Belfast Telegraph

Wednesday 16 April 2014

Tesco executive sold shares before profit warning

A senior Tesco executive sold more than £200,000 of shares in the supermarket a week before its first profit warning in 20 years wiped nearly £5bn off its market value.



Noel "Bob" Robbins, the grocer's chief UK operating officer, offloaded 50,000 shares at 404.5p each on 4 January and pocketed £202,255. By selling them 10 days ago, he made nearly £44,000 more than he would have done had he sold them yesterday, after the profits warning led to a further fall in Tesco's stock.



Tesco said Mr Robbins, a long-serving employee, had done nothing wrong because he sold the shares outside a period restricted by rules governing trading in shares, and he was not in possession of any "price-sensitive information" at the time.



However, the transaction has raised eyebrows because it took place only eight days before Tesco issued its first profits warning in 20 years. A market source said he could understand how the share sale might be interpreted by those outside the supermarket.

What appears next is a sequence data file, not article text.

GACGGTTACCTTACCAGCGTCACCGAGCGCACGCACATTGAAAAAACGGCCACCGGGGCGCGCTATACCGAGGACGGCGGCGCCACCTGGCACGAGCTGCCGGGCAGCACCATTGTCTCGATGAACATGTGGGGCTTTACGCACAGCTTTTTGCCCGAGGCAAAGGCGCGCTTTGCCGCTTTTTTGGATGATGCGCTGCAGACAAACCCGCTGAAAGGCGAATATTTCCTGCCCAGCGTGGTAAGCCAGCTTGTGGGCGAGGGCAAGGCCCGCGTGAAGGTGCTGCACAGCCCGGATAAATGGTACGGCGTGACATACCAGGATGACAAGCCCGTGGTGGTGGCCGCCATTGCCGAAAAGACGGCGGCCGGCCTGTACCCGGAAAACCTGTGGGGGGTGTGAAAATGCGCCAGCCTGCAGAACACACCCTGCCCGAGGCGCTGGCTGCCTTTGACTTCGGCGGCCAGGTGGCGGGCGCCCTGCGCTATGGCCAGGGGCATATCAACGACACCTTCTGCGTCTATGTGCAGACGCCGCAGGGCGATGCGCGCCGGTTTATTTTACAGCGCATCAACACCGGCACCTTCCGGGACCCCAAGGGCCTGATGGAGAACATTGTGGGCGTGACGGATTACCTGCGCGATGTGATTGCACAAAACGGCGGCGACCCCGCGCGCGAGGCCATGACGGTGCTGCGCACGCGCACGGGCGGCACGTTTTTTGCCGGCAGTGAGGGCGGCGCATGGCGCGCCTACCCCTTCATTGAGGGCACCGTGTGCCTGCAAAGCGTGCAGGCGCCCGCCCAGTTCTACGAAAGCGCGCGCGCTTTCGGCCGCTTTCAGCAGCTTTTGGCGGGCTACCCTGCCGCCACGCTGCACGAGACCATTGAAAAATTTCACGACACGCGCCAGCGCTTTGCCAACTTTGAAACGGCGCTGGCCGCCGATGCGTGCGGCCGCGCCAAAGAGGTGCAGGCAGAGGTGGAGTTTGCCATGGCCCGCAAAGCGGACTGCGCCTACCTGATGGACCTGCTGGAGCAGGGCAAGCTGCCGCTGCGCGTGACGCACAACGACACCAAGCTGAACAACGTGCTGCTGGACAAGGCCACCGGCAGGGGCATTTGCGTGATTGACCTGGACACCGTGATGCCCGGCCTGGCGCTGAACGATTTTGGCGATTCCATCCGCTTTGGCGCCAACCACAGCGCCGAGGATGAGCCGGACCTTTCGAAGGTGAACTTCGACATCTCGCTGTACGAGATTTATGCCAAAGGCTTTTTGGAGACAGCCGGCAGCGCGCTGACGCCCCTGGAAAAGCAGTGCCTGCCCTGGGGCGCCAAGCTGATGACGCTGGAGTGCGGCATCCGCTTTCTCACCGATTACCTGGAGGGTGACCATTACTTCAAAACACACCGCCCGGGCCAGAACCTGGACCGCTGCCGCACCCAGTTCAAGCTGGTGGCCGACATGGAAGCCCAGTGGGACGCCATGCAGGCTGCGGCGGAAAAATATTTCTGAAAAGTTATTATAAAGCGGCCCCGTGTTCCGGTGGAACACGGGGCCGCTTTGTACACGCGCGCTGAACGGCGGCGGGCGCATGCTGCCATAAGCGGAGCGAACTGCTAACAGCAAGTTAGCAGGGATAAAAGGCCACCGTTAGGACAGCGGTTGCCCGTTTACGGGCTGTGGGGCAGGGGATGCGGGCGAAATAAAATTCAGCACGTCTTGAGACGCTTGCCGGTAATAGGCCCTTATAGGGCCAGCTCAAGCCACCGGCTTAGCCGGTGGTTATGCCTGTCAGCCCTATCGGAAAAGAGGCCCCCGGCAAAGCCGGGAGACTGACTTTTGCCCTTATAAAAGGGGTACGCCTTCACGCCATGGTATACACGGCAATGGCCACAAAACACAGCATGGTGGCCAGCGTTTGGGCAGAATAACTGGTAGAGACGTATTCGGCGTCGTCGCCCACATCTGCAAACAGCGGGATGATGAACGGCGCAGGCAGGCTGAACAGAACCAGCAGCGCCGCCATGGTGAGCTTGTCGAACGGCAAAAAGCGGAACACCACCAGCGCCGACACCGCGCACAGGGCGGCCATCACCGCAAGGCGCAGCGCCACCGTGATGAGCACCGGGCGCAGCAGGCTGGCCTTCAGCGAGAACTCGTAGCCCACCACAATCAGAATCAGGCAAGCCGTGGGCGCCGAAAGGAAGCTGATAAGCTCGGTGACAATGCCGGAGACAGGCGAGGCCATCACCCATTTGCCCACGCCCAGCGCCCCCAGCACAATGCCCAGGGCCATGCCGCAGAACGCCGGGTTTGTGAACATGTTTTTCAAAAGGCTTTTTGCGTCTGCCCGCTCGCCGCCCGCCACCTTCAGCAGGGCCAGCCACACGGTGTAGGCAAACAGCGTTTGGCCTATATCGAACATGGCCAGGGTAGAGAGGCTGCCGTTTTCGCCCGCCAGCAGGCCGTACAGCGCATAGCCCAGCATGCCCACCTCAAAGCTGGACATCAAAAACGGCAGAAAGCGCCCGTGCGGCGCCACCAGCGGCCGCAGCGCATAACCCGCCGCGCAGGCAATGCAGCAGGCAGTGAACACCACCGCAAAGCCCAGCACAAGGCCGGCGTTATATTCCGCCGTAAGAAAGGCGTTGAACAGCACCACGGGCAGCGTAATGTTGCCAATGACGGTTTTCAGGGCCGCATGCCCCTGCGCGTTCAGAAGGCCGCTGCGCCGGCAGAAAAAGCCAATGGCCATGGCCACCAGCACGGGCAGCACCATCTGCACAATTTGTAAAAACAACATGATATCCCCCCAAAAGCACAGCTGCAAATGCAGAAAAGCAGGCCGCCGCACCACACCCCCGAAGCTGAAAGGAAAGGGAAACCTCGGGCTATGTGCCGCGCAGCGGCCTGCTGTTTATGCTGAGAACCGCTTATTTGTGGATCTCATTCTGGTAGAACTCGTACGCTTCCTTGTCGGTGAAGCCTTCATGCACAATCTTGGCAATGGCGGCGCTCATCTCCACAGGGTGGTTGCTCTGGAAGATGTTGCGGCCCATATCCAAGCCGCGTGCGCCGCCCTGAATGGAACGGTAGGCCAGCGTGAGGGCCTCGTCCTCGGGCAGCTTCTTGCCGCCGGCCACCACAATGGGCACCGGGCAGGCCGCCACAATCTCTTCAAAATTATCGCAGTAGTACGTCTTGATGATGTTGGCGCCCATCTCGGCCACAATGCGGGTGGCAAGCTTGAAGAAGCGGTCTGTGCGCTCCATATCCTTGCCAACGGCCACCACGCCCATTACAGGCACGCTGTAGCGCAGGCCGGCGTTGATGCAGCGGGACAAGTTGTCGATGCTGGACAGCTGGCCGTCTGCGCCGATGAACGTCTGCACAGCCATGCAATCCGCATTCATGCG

It was also another unfortunate surprise for the City from a company which has been a stock market darling for more than two decades. Mr Robbins – who sits on Tesco's UK management committee but not its main executive board – made the transaction outside the so-called "closed period", when shares transactions among directors are prohibited. Tesco's closed period ran from 7 January until the issue of its trading statement on Thursday.



A spokesman for Tesco said: "Bob Robbins sold less than 5 per cent of his substantial shareholding in Tesco for necessary family expenditure. The sale, which was not made within a closed period, was approved in the usual way. We are confident [he] was not in possession of any price-sensitive information at the time the sale was approved. Tesco did not complete its Christmas trading period until after the sale was made."